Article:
G: Ew, I don't want to think about it anymore. MOVING ON. After walking thru Mirazozo, we went to the awesome Drums United "World of Rhthm" concert. It was the first time I ever went to a percussion-only concert, and I love doing things I've never done before. They were Awesome.
E: Drums United combines master percussionists from all different kinds of musical backgrounds from different international styles - Check it out! Here's a taste of their show from their promo vid. I defy you to sit still when you listen to this.
Well, we're going to have to find something fun to do this weekend, too. A Happy Memorial Day Weekend to you all! We're glad this day is set aside each year to pay our respects to all the brave men and women who've given their lives for our country.
Skulduggery Pleasant by Derek Landy
Skulduggery Pleasant is no ordinary re-animated skeleton. He's a snappy dresser and he solves supernatural crimes--with the help, of course, of his 12 year old protege, Stephanie, who inherits a fortune and creepy old mansion from her horror writer uncle. This is a colorful tale (to say the least) that School Library Journal recommends for Grades 5-8.
Scepter of the Ancients is Book 1 in the Skulduggery Pleasant series by Derek Landy, published in 2007 by HarperCollins. The series continues with Skulduggery #7 coming out in September.
I had a lot of fun reading this book. Here are some of the things I liked the most about it. Skulduggery himself is a lovable guy, er, skeleton and his detailed backstory as the fearless leader in a battle of good versus evil elevates him to truly heroic levels. Yes, he has no skin or flesh, but he makes up for it with guts (of the metaphorical kind). But my favorite part of him is his sardonic sense of humor. The contrast of macabre bony appearance and suave humor is hilarious. Another great aspect of Skulduggery is that, already being dead, he seems indestructible, unkillable, no matter what the various baddies in the story throw at him. If he loses a limb, he simply picks up his bones and puts himself back together again, and with all the danger Stephanie finds herself in, this is reassuring!
Stephanie is spunky and resourceful, and while she is restrained in her emotional reactions (at least from my American perspective, reading a book written by a European), she never falls into that annoying chip on the shoulder attitude that makes many a YA protagonist verge on sullen and bratty. My favorite thing about Stephanie was her ability to see absolutely weird, bizarre things, take a deep breath, and just roll with it. She has a realistic view of her abilities and her weaknesses, and she's brave. Oddly, she does not have a single kid friend who appears in the book. Since friends are SO important to this age group, that kind of jumped out at me as a gaping hole, but I'm guessing it was simply a matter of having to keep within the publisher's word count limitations.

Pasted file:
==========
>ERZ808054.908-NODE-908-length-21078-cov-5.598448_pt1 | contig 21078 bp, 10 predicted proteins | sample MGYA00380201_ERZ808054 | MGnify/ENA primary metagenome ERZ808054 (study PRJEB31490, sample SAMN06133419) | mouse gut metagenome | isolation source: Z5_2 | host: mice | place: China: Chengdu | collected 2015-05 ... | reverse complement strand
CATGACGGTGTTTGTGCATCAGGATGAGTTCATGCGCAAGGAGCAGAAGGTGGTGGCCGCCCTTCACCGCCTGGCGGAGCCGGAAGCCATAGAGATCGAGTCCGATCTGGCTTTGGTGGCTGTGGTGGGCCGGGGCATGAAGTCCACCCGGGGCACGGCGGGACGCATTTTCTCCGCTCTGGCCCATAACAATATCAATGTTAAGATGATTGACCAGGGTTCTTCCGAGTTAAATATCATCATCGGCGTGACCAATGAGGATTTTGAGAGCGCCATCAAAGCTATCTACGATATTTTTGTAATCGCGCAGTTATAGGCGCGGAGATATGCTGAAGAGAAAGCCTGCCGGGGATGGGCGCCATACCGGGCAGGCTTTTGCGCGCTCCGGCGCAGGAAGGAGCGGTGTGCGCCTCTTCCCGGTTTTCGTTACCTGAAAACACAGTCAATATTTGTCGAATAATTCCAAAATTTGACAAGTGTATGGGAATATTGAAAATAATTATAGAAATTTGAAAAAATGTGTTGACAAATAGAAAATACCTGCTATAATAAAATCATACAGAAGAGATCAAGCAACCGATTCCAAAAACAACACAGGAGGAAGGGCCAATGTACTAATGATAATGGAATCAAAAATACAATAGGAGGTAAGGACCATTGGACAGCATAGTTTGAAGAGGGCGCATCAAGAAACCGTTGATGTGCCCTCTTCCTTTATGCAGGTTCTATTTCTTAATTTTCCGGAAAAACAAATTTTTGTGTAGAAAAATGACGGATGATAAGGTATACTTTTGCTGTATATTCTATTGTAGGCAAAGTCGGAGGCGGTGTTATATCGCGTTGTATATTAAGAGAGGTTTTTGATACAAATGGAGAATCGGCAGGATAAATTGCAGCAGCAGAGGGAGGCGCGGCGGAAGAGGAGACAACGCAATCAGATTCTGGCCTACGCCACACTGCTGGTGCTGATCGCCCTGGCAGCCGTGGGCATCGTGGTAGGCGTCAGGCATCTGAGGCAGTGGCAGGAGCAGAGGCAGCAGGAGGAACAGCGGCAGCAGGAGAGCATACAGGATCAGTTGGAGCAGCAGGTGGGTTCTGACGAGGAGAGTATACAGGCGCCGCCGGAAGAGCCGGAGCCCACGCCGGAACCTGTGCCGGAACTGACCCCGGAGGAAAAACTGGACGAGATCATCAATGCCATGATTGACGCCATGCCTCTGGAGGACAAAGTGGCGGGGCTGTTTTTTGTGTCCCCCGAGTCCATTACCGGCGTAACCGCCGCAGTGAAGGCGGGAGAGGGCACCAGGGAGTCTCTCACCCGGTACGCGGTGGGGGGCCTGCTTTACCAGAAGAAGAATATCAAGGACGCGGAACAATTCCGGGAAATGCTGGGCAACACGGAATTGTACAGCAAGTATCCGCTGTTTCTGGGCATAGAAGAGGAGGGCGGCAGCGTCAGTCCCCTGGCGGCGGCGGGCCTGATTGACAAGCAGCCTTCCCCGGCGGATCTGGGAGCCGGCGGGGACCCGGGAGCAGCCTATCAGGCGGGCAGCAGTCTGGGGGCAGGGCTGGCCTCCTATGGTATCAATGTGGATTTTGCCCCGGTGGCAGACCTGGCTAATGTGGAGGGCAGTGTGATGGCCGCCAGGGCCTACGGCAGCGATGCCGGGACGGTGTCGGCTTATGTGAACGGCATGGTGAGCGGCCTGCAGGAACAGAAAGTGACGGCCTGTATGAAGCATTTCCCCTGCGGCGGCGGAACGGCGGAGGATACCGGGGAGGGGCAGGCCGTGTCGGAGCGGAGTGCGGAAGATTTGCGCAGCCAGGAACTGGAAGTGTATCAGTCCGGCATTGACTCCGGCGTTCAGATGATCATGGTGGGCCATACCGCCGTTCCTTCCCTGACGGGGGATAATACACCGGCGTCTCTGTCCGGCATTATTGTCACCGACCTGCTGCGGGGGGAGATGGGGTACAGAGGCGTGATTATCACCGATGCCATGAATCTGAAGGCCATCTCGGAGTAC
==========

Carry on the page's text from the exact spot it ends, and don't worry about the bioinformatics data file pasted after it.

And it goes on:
The books presents an interesting blend of detective noir crime-solving and comedy, while bringing in a splash of high fantasy. An odd blend, but it works. In the latter vein, Landy makes interesting use of mythology. I particularly loved the bit about the Book of Names, and how everyone's got three names, and anyone who finds out your true name can control you if they know it. That was pretty powerful, I thought.
In all respects, regarding world-building, it's clear that Landy has fully developed Skulduggery's world (even from the first book in a series, which is especially impressive. Most series take a while to fully flesh out the world). No oddly hanging threads or only half thought-out reasons or consequences concerning magical things happening.You see that sometimes with magic-themed books, as if the writer sort of forgot midway through that everything has to have a point. You can't just stick something in there because it's cool; things have to tie together, and Landy doesn't miss a beat.
A positive Booklist review for this novel does mention that the level of violence may be disturbing for some young readers. That is a point well taken. I wouldn't say it's overly bloody, but when the villains make various characters suffer, Landy doesn't pull any punches. What else do you expect from a former horror movie writer? *grin* (His former career, according to his author bio.) Landy is also a blackbelt in kenpo karata (which E and I study) so the fight scenes are well done, although for me, a few of them went on a little longer than necessary, but maybe that's just me being a "chick."
The final point that I really liked about this book that I wanted to mention was Landy's voice as a writer. (As a stylistic aside, there are, thank G-d, no puns that plague so much of middle grade writing.) Landy's writing is unpretentious (yay), fast and funny, highly readable, but what jumped out most to me is a warmth that I'm very sure has something to do with his being an Irishman. With my Irish blood, I know it when I see it! I really, REALLY appreciated the absence of snark in his voice. You see a lot of that in middle grade and YA, too, the sort of (IMO) cold, deliberate snark that made Lemony Snicket famous.I know lots of people like that style, but it's not my cup of tea. I like a book with a sense of kindness underlying the writer's voice. In Landy's book, you get that--a subtle, underlying warmth that hints at a writer with a good heart, and whether it "should" be or not, that's important to me as a reader.
In all, this was a fun and unique story, perfect for a long car drive or a lazy weekend. I'll definitely keep reading in the series. Next time, E. and I will both be discussing The Sisters' Grimm, Book One, The Fairy Tale Detectives, by Michael Buckley. We're both enjoying it so far. :)
Have you read Skulduggery Pleasant and if so, did you like it? What did you like best about it? Have you read other books in the series? (Don't give away any spoilers, please! I want to be surprised about what happens!)